Q: My 11-year-old daughter is kindhearted but tends to be very opinionated and stubborn. Bli ayin hara, we have a number of other children at home, and this middah of hers sometimes creates undesirable tensions within the family. My husband tends to feel we should “hold our ground” just for her to learn to compromise, but it feels like a daily tug-of-war when we respond in this manner.
What is the best way to deal with such a power struggle? I would really want to redirect my daughter’s middah in a constructive fashion.
A: Being strong-willed can be an asset in life. Great people are driven by their determination to attain lofty goals. However, strong-willed people also need to learn flexibility.
It is advantageous for a stubborn child to be one of several siblings, for if such a youngster were an only child, it would be more difficult for her to acclimate to society. She would constantly wonder why things did not go her way and be angry at the prospect of change or about things constantly being out of her control. Learning to share is an important developmental task for all children, especially stubborn ones.
Parents must attempt to be consistent with all children, and even more so with a stubborn one. Such a child will “corner” her parents if they are inconsistent, find the chink in their armor and crawl in to get her way! If parents weaken in the face of her incessant whining and crying, this will only encourage her to engage in similar behavior in the future — because if it worked once, why not try it again?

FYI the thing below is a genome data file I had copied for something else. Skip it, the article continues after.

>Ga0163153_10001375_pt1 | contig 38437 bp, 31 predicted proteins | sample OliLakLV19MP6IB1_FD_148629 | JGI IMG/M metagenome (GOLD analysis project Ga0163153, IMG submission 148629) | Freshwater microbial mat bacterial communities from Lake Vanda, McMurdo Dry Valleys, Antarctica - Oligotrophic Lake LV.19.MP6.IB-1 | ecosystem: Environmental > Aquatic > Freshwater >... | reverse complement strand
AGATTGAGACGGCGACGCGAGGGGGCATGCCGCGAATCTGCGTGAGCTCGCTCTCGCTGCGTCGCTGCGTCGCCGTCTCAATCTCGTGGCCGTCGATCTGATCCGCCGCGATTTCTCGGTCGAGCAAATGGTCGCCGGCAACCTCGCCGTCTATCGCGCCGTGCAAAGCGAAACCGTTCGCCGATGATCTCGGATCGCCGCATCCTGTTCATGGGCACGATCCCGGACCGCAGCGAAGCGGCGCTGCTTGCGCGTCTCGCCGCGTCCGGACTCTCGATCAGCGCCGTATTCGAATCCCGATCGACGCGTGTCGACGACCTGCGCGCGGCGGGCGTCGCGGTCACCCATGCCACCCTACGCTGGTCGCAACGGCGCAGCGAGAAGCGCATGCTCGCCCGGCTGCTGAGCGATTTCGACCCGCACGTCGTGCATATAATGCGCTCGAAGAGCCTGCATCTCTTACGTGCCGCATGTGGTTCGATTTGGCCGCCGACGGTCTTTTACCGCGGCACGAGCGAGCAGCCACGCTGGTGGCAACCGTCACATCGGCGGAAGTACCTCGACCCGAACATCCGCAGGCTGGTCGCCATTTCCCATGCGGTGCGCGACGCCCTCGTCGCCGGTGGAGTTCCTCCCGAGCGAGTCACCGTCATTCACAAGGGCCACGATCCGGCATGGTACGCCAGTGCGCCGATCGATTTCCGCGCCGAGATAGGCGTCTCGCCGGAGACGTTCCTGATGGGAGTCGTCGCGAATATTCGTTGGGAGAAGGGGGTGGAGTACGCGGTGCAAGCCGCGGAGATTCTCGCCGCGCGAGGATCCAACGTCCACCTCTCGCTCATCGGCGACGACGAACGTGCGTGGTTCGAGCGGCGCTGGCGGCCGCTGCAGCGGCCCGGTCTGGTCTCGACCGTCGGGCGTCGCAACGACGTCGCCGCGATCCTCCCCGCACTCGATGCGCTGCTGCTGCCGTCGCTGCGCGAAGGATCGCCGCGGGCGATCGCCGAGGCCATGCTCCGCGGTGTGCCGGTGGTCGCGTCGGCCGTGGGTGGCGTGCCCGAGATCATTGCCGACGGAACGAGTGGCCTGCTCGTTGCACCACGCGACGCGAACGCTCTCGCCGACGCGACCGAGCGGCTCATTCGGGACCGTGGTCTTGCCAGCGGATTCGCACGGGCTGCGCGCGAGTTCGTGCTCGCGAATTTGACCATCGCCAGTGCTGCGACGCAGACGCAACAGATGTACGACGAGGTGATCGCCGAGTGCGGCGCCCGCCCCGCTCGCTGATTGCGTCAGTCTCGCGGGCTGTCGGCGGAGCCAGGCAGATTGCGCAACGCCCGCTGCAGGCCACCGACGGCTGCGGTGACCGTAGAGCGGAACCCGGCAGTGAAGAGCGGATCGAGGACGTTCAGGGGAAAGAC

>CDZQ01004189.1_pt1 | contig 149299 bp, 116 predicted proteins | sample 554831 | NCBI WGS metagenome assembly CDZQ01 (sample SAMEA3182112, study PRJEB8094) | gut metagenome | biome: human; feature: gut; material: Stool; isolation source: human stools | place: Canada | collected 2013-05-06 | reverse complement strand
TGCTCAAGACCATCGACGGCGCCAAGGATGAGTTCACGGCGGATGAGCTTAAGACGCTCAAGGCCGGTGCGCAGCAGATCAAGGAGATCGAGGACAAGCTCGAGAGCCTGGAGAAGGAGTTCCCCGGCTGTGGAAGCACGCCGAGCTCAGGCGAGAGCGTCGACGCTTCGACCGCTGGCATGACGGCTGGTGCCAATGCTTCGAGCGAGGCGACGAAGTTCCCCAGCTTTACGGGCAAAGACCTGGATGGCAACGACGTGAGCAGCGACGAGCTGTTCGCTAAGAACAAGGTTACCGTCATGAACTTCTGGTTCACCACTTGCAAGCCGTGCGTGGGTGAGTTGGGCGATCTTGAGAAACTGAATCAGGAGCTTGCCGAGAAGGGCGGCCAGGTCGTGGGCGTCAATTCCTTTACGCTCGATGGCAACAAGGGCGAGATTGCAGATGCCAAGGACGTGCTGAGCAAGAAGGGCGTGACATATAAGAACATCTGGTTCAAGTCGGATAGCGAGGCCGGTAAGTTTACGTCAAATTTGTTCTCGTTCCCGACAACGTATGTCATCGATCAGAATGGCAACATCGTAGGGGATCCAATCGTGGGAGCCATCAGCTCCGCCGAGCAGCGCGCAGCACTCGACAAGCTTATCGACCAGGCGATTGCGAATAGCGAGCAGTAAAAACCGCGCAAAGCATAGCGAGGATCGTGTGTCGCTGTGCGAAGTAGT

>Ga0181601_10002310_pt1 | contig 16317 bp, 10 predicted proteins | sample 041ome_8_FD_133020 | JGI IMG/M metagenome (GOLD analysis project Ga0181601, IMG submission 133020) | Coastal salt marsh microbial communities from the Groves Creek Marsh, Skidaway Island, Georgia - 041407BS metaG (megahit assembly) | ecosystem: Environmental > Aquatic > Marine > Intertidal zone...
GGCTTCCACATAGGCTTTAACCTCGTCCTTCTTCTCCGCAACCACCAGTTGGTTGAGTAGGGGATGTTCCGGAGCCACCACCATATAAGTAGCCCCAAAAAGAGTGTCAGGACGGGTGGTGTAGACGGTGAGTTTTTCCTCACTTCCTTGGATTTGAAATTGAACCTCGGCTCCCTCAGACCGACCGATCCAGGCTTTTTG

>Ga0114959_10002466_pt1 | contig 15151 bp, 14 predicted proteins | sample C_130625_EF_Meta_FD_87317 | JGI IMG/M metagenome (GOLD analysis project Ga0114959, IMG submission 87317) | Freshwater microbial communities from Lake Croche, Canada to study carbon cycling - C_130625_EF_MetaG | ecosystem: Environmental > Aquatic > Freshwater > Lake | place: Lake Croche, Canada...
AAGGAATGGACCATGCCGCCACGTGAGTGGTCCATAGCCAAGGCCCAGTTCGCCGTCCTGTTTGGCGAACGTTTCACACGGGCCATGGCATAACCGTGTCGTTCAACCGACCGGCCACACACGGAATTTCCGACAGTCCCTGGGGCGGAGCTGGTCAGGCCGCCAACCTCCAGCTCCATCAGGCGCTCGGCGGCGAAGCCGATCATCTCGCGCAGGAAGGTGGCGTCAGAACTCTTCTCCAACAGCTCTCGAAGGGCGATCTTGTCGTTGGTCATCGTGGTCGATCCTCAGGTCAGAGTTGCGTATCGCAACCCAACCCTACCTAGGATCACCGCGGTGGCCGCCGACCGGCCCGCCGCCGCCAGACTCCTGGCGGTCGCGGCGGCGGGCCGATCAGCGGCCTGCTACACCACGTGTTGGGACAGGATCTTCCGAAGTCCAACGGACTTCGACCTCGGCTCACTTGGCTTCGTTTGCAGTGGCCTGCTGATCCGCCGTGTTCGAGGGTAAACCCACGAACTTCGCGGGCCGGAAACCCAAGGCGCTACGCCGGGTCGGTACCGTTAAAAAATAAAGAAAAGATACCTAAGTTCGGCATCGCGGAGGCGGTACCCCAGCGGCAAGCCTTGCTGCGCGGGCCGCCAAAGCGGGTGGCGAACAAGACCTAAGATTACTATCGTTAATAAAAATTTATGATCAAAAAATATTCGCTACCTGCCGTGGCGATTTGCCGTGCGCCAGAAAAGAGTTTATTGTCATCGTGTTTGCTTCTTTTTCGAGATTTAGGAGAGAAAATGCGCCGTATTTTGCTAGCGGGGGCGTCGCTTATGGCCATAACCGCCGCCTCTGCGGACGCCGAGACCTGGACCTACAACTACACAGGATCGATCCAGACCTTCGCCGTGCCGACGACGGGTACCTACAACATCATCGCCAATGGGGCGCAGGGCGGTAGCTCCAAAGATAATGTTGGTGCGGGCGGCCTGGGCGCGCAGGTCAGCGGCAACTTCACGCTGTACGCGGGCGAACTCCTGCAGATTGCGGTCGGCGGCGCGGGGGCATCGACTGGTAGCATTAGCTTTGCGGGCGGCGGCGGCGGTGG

Though parents should not easily capitulate to the demands of a child, they should also not be excessively demanding in order to “put the child in her place.” Stubborn, demanding parental behavior is the least desirable conduct parents would wish to model for their child. Rather, they should make a statement in a more controlled, neutral, unemotional manner. This way, the parents make their authority clear without creating an emotion-filled confrontation.
Avoiding confrontation is an important preventative measure. This does not mean that parents should hide toys or candy as a way of preventing a child from demanding them. A child need not be protected from absorbing the message that she cannot receive everything she wants.
Avoiding confrontation is accomplished by parents who watch how they speak. Stubborn children are challenged by ultimatums and severe threats, resulting in their perception of having entered into a power struggle with their parents. Adults need to give children limits and guidelines, but their tone of voice can reflect the difference between a limitation and an ultimatum.
The skills of negotiation and problem solving are techniques that can be very successfully taught to strong-willed individuals. Though your child is young, there are times when problem-solving techniques are very helpful. A child can learn to redirect her desires and respond to someone else’s wishes. Parent and child can jointly discuss what they want and attempt to brainstorm ideas that might lead to more of a compromise. (Clearly, this is not to be used on a continual basis for a child’s every request!)
As in all situations, the importance of giving praise must not be underestimated. A stubborn child whose self-esteem is nurtured will more easily learn to be flexible. Inner security is created when one’s self-esteem is strengthened. This will allow the child to listen better to others, as the changing world around her will be less of a threat. Thus, she will be less stubborn in her responses and actions towards other individuals.
Hatzlachah in this most worthwhile endeavor!